Check Out These Amazing Videos of the Total Solar Eclipse From Space

Satellite footage recorded not only the Total Solar Eclipse, but also a hurricane ranging just above the equator.

Our planet is an amazing place. Not only because it is the only planet that so far hosts life as we know it, but because it is our very own oasis in the solar system.

As the total solar eclipse made its way over the South American countries of Argentina and Chile, satellites from space were also tracking a hurricane chaotically raging and gaining power in the Eastern Pacific Ocean.

And as cameras were tracking the weather phenomenon just north of the equator, they also picked up the total solar eclipse resulting in a series of mind-boggling videos.

The total solar eclipse commenced on the South Pacific, not far from New Zealand as Earth’s natural satellite made its way between the Earth and the Sun.

Image Credit: ESO/R. Lucchesi. View of the total solar eclipse from the European Space Agency's Southern Observatory.
Image Credit: ESO/R. Lucchesi. View of the total solar eclipse from the European Space Agency’s Southern Observatory.

This resulted in the blocking of sunlight and resulting in what is known as a total solar eclipse.

The eclipse’s totality traveled across the ocean and made landfall on the coast of Chile.

Then it made its way across Argentina allowing millions of people to witness a stunning cosmic phenomenon.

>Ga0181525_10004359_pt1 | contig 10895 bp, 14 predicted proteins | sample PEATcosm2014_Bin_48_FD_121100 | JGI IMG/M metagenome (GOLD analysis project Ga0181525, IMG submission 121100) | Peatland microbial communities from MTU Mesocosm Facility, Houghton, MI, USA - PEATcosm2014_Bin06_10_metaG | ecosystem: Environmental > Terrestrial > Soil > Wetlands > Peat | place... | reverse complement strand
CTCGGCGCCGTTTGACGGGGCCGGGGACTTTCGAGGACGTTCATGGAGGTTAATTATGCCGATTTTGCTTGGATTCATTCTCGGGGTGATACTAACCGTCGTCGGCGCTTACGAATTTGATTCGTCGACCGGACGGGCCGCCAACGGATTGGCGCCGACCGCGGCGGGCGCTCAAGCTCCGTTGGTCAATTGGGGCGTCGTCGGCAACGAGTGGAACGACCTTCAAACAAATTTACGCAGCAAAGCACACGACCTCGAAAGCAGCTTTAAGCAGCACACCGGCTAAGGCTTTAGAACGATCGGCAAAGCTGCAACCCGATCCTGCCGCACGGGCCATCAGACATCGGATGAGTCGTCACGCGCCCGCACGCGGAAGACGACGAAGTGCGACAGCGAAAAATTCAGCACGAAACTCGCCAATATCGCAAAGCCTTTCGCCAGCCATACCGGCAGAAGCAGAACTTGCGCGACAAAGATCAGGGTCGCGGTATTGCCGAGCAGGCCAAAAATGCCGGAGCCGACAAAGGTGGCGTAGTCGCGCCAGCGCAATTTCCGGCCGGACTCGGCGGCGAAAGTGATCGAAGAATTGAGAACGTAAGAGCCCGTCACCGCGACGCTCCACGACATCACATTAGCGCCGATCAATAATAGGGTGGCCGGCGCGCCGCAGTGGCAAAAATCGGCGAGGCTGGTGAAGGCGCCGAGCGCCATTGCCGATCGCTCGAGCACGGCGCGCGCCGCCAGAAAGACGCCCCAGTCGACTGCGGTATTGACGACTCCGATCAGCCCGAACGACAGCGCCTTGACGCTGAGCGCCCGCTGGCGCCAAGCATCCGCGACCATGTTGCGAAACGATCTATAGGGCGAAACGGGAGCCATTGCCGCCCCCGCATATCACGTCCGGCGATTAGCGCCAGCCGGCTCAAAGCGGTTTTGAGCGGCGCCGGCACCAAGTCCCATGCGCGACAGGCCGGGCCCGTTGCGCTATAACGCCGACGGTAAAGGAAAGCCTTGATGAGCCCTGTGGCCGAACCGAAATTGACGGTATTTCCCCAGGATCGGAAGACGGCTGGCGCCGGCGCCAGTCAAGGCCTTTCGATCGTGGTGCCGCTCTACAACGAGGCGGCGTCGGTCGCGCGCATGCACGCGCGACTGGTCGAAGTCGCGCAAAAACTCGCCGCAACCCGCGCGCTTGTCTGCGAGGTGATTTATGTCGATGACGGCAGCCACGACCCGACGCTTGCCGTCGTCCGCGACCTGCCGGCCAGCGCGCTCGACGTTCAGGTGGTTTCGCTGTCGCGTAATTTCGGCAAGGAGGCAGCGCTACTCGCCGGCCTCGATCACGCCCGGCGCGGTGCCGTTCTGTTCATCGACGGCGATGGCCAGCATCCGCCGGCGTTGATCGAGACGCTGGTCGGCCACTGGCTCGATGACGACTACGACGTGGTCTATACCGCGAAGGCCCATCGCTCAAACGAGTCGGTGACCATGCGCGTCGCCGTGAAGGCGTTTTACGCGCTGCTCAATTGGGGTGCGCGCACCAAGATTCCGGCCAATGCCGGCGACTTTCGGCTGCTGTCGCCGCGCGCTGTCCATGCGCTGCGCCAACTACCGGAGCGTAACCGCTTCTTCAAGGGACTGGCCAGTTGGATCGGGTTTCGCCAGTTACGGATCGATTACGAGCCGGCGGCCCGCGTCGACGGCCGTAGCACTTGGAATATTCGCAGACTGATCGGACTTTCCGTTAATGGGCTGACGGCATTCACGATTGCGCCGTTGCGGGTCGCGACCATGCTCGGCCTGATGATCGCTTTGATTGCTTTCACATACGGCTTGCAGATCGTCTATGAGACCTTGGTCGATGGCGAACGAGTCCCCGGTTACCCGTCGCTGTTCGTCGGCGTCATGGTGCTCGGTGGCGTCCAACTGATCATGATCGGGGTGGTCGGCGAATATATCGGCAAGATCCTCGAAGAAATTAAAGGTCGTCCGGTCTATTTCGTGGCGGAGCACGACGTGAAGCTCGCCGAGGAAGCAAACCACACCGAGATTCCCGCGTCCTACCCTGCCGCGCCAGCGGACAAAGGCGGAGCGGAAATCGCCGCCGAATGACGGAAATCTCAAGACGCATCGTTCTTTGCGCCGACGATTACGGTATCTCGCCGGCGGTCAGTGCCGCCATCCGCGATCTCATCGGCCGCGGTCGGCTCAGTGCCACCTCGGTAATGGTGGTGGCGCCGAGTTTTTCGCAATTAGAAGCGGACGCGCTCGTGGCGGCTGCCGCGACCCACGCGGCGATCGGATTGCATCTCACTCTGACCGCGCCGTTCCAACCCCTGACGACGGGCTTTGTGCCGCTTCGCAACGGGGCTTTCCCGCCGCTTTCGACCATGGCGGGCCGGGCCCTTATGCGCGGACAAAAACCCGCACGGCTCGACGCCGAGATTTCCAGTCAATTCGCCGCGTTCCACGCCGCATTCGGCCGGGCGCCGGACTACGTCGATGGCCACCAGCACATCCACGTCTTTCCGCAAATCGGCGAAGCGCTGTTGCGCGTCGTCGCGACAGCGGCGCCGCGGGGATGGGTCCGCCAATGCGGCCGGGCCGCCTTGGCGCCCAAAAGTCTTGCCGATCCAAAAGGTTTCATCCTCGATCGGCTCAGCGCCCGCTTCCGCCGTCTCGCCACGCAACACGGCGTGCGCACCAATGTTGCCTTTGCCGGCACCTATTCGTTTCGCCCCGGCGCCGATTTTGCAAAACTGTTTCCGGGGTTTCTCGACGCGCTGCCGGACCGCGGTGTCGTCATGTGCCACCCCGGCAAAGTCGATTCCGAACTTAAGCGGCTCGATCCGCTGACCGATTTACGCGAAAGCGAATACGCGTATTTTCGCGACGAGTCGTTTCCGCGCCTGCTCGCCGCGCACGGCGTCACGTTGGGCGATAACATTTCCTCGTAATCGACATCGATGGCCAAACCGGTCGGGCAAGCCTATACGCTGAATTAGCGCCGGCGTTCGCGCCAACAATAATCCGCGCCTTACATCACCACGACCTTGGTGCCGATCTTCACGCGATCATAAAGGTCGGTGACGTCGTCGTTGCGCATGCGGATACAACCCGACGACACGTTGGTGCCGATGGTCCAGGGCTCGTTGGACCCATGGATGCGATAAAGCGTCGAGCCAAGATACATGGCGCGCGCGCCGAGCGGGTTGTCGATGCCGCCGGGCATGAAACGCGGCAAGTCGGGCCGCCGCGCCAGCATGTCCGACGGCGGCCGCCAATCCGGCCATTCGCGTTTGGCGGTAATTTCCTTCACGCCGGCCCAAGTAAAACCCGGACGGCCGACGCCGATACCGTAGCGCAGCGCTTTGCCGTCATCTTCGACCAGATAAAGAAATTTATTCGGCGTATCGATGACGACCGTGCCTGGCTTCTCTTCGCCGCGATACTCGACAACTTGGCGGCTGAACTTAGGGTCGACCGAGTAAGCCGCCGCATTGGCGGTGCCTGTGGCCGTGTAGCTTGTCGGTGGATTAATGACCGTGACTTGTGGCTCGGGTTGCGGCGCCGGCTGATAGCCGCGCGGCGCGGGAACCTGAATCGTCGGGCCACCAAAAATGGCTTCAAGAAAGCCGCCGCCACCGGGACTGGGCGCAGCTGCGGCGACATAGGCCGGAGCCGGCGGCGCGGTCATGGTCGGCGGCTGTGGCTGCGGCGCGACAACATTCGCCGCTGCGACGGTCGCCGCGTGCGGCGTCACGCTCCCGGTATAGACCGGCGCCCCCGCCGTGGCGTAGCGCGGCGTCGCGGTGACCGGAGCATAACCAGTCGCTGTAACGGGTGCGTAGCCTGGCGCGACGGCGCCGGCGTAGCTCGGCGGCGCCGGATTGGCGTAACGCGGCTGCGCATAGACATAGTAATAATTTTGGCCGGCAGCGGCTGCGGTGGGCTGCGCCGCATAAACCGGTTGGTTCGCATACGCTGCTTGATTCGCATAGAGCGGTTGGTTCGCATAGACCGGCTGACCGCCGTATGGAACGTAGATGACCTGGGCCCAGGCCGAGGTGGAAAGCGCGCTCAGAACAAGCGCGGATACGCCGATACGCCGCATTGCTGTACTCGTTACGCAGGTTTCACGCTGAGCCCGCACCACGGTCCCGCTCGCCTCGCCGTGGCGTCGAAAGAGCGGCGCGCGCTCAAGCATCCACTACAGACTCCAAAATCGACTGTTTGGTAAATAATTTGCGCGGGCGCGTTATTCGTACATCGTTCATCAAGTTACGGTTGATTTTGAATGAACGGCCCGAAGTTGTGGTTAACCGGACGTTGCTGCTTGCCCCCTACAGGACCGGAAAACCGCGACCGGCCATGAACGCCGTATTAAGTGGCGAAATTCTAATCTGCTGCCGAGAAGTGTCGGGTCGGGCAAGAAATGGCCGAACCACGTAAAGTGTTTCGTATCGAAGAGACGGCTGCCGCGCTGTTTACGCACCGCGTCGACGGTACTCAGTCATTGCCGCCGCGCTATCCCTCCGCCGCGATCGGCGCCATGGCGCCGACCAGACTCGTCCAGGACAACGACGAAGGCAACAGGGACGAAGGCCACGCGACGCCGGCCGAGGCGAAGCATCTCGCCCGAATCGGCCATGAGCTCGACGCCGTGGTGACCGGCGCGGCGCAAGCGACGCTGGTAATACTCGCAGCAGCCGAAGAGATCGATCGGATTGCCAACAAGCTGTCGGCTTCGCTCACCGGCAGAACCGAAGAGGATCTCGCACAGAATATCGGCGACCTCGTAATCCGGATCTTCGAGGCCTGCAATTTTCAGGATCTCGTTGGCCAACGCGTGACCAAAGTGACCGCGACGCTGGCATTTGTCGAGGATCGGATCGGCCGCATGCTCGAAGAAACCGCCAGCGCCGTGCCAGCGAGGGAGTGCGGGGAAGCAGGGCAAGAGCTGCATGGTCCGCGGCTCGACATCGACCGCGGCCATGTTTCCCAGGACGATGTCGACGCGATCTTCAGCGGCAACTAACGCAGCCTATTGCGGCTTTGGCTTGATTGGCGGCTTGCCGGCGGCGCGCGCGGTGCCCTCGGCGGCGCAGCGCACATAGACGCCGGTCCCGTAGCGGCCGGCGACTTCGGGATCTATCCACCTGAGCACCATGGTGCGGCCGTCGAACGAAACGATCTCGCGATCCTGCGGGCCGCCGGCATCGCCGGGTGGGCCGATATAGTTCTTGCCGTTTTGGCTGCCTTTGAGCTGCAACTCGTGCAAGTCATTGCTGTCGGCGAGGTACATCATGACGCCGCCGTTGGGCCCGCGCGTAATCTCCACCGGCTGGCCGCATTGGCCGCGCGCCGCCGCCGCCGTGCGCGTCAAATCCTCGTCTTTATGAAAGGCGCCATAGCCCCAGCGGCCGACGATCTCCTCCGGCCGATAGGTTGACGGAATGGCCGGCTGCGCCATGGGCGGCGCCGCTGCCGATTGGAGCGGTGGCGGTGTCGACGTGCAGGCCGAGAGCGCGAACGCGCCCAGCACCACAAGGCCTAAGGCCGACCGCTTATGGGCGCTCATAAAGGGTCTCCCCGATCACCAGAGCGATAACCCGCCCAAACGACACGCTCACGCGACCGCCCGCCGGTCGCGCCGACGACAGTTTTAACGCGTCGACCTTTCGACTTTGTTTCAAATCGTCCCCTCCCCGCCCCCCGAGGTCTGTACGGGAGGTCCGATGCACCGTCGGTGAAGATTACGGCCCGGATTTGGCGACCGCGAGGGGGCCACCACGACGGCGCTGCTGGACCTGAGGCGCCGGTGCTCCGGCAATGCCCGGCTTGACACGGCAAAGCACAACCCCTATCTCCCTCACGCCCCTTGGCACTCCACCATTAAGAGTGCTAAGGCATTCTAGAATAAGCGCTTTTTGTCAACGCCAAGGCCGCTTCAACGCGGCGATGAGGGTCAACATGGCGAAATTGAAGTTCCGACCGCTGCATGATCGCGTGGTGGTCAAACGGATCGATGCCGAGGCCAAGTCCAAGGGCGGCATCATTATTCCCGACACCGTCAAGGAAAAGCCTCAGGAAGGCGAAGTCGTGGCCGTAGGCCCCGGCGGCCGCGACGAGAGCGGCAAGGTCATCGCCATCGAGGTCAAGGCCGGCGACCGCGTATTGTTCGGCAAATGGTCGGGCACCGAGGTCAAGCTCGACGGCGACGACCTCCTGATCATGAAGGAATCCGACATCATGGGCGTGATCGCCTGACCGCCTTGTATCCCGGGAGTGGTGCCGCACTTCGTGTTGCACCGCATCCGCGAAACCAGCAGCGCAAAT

And as millions of people were witnessing the total solar eclipse, just west of Mexico, in the Pacific Ocean, Hurricane Barbara was gaining power.

The hurricane which was declared a category 4 hurricane with winds up to 210 kilometers per hour was being tracked from space.

The hurricane which is just north of the equator is not expected to hit land anytime soon, as it moves across the Pacific Ocean traveling to the southwest.

By the time it reaches water near Hawaii, meteorologists expect it to weaken considerably.

The total solar eclipse, as well as hurricane Barbara, were captured on satellite cameras and the College of DuPage’s NEXLAB satellite spotted it.

Recorded it.

And eventually, meteorologist Dakota Smith processed it resulting in a breathtaking, mind-a─Źtering timelapse of both phenomena as seen from space.

Breathtaking to say the least, right?

The next total solar eclipse is set to take place in 2020 when the phenomenon is expected to follow a similar pattern, and the totality being visible also in Chile and Argentina.

For more about future eclipses, don’t forget to check out NASA’s website.

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